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Origin and Habitat: Amazon region of Colombia (Amazonas), the Guianas, Brazil (Amazonas, Para, Rondonia), and Bolivia (Pando).
Altitude: 100-350 m elevation
Habitat: Low-land rain forest in noninundated areas.
- Bactris elegans Barb.Rodr. & Trail
Bactris elegans Barb.Rodr. & Trail
Enum. Palm. Nov. 35 (1875)
PORTUGUESE (Português): Marajá (Brazil)
Description: Bactris elegans is a small, prickly palm, forming loose to dense clumps from basal shoots of up to 8 stems.
Stems: Clustered, slender and spiny or not spiny on internodes. At first when young it forms a central cane up to about 1,5-2 in height and 0,8-1,5 cm diameter with 4-6 cm long internodes with few short basal shoot. As the plant ages it forms a cluster of canes 3-3,5 m tall, about 1 cm in diameter with the internodes 8-10 cm long, at the nodes armed with semicircular rows of 1,5-3,5 cm long black spines.
Leaves: 6-13 per cane, pinnate; sheath, petiole, and rachis with a few black or dark brown, rarely yellowish spines to 4 cm long. Pinnae (leaflets) lustrous dark-green above, somewhat lighter beneath, (17-)21-28(-32) per side, opposite or subopposite (in groups of 3-6 in old specimen), linear-lanceolate to almost sigmoid, irregularly serrate at apex, regularly spaced, glossy green, unequally bifid at the tip 15-25 cm long and 1,5-2 cm wide, regularly arranged except for "gaps," spreading in the same plane. Leaf-sheath and petiole heavily armed with 1-7 cm long and brown-tomentose, brownish-black spines. Petiole 20-30 cm long, rachis 5-7 dm long, leafsheath 10-20 cm long.
Inflorescences: Interfoliar with (1-)2 flowering branches at anthesis densely covered with reddish brown tomentum and brown, moniliform trichomes, peduncular bract with few to many black spines to 1.5 cm long. Flower triads irregularly arranged among paired or solitary staminate flowers; staminate flowers 4-5.5 mm long, deciduous; sepal lobes 1-2 mm long; petals 4-5 mm long; stamens 6; pistillode small; pistillate flowers 3-4 mm long; calyx tubular, 2.5-3 mm long; corolla tubular, 3-3.5 mm long; staminodes absent.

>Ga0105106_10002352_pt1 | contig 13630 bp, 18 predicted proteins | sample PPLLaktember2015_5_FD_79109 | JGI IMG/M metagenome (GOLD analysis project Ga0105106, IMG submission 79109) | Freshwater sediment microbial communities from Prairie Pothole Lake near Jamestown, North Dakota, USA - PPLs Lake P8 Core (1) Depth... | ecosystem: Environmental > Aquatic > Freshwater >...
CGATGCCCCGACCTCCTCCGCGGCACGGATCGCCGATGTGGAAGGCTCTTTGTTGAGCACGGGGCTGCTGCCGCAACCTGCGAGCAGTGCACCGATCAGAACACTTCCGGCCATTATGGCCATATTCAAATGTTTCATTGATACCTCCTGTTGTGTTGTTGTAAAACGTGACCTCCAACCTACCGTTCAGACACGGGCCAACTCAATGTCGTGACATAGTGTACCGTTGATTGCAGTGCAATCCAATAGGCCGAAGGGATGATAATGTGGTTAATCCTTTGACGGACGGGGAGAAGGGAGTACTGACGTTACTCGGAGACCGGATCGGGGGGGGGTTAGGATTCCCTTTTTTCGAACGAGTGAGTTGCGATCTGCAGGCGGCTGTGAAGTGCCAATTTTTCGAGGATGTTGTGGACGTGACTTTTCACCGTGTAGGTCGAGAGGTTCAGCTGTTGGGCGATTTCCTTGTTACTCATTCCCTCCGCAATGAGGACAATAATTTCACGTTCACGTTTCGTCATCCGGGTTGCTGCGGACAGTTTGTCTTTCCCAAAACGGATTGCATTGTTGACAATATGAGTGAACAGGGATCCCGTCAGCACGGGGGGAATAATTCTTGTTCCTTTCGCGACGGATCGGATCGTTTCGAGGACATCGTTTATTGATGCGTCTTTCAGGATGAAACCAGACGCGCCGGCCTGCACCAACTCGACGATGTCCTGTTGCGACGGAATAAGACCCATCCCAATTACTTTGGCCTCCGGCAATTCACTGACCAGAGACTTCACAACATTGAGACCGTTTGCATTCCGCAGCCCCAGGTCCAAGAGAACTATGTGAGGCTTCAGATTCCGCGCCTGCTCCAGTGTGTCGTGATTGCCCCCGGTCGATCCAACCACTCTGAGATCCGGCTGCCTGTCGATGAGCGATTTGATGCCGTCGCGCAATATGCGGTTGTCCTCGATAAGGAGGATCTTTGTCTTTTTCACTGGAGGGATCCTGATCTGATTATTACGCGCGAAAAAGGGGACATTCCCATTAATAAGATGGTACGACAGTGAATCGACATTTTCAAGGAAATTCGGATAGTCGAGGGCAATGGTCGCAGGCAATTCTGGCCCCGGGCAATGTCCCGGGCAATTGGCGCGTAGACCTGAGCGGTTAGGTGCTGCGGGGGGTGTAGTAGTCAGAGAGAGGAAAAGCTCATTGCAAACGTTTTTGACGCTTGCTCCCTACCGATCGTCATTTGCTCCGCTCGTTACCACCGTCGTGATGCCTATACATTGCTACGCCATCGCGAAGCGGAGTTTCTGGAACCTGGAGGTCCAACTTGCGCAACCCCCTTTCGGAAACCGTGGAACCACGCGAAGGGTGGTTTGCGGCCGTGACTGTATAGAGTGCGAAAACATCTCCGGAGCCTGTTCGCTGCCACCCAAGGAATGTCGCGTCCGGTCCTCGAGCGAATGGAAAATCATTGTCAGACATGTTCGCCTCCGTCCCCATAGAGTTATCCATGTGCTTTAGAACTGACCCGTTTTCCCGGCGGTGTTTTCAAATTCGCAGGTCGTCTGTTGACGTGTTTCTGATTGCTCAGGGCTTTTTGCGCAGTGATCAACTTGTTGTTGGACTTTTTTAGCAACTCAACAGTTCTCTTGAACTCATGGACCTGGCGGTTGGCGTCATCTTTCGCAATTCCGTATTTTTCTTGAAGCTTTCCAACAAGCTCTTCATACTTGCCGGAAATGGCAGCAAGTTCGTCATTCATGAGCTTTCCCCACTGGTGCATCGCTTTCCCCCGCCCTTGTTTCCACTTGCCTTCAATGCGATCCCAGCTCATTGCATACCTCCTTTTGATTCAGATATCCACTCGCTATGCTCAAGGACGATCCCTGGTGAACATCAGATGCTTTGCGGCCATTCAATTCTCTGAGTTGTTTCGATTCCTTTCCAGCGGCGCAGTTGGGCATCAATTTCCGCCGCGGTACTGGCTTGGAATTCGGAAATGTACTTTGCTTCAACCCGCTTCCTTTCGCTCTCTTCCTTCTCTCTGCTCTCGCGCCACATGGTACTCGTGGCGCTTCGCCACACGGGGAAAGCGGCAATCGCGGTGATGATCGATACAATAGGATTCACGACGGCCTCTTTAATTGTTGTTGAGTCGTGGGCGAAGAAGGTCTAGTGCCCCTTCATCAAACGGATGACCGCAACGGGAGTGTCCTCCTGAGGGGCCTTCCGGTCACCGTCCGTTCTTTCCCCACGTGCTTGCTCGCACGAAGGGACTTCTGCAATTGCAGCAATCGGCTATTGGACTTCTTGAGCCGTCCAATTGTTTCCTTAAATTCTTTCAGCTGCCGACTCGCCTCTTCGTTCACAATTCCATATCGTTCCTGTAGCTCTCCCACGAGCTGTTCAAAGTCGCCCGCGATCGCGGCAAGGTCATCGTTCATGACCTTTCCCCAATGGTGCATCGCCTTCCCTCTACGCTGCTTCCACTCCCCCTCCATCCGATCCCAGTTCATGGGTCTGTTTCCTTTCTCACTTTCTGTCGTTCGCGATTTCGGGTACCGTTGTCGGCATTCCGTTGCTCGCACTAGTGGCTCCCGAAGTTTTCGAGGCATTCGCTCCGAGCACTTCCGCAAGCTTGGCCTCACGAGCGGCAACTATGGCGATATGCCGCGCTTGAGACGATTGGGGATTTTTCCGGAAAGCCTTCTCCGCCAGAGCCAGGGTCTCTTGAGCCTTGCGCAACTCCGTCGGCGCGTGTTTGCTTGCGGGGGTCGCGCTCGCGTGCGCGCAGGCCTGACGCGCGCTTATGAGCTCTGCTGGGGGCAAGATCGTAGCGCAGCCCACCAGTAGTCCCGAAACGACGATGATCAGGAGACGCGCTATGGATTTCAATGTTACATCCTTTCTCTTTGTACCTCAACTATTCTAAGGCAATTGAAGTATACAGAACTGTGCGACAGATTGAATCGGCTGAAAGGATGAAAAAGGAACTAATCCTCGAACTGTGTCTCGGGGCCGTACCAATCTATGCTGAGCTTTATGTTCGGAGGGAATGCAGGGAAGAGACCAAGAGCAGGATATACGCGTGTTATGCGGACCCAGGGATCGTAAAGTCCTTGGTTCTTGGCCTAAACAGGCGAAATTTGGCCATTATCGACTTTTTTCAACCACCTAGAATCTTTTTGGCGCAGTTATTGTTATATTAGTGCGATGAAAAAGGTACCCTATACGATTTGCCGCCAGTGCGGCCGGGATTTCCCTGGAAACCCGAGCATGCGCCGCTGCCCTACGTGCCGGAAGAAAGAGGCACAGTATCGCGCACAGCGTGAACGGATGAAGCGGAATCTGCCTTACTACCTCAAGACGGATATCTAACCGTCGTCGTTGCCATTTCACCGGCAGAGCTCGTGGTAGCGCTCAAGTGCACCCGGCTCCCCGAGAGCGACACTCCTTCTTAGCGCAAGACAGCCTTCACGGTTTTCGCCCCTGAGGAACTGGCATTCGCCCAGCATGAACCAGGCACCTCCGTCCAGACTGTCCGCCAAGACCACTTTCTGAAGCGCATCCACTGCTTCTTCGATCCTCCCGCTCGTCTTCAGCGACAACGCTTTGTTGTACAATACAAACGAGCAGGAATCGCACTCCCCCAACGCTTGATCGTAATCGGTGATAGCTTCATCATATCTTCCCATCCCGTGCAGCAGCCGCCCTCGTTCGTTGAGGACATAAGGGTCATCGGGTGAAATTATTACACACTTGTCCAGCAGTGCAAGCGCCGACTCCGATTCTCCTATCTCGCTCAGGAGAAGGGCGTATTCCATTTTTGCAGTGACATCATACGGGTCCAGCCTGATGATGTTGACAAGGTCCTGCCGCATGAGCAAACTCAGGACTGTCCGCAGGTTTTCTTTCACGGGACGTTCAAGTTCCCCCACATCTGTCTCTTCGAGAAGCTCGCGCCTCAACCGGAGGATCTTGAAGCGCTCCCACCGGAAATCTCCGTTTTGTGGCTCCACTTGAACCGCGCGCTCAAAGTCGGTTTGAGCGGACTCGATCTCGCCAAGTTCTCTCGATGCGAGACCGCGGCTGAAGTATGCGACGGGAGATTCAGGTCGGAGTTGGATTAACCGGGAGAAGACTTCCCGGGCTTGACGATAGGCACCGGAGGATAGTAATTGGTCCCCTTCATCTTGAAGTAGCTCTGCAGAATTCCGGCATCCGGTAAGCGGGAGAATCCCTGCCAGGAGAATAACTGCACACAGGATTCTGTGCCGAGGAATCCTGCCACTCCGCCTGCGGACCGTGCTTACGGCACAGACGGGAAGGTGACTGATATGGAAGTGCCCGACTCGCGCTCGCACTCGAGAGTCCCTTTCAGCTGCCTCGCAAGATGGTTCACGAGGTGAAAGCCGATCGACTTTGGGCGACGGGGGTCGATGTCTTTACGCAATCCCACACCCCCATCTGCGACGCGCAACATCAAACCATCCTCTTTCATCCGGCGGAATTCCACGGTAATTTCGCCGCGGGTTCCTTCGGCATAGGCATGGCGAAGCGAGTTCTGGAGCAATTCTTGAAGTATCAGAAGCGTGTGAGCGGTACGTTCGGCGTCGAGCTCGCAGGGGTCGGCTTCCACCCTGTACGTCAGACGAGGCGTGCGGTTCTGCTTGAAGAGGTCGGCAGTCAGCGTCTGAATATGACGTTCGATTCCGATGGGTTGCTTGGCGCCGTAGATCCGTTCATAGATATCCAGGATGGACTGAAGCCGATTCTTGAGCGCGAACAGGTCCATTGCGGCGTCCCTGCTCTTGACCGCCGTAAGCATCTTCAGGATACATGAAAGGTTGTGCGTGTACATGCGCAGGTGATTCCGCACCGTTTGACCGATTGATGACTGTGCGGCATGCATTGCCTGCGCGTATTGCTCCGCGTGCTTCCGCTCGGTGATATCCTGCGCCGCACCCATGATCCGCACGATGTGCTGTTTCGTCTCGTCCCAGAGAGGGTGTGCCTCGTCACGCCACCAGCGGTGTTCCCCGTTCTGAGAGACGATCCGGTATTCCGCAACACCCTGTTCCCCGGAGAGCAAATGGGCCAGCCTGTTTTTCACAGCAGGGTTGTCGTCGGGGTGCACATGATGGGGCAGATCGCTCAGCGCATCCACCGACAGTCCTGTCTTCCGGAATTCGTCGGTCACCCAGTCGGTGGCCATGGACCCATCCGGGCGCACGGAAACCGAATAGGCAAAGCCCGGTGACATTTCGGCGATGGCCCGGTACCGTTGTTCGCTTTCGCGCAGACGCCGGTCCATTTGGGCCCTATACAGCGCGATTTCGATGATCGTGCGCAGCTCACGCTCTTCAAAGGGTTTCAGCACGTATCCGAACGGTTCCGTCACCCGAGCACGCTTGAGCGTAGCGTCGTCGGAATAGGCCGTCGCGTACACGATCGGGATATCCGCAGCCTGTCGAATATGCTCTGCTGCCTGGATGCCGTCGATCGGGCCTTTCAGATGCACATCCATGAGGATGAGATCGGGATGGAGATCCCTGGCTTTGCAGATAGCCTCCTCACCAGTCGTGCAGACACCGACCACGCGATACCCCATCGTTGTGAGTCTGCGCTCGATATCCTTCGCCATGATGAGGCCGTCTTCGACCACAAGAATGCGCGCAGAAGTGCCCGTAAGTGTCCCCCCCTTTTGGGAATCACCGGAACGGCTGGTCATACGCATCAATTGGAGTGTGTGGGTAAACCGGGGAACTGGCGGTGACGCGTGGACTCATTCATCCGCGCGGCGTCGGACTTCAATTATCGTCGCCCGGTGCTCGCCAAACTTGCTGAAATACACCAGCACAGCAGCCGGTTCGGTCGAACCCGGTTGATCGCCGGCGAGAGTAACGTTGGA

Fruits: Globose 1,2-1,5 cm diameter, purple-black; mesocarp juicy; endocarp depressed-oblong, the sterile pores displaced longitudinally; endocarp fibers free, numerous, with juice sacs attached.
Cultivation and Propagation: This is an excellent understory palm very highly sought after by palm collectors, but scarcely known in cultivation. It is adapt to warm temperate to tropical climates in humid regions, especially along with rainforests and, once established, will grow quite fast and does well in cultivation. In general it does not like hot, drying suns, winds, salt or bad water.
Soil requirements: It has a fibrous root system and benefits from deep organic, acidic, sandy loam soils that are fertile and well drained but thrives on wide range of tropical soils, like coastal marine alluvial clays, soils of volcanic origin, acid sands and other coastal alluviums. Waterlogged, highly lateritic, extremely sandy, stony or peaty soils should be avoided.
Watering: In cultivation it hates low humidity. During the summer or warmer months, water frequently to keep the soil from drying out.
Light: Will grow better in full shade, but tolerates morning sun. Seedlings like a more sheltered area.
Fertilization: Need a perfect fertilizer diet including all micro nutrients and trace elements.
Aerosol salt tolerance: It is moderately salt tolerant, but does a lot better inland then it does on the coast.
Hardiness: It is suited for tropical or subtropical climate (USDA Zones 10a-12)
Wind hardiness: It needs wind protection.
Garden uses: It is rarely cultivated, but is an excellent understory palm if you can water it regularly. It is ideal where garden space is limited and a small clumping plant is required. It is also an excellent potted palm.
Propagation: Seeds or division of larger cluster. Germination can be erratic and slow, taking from 8 to 20 weeks and benefit from soaking.
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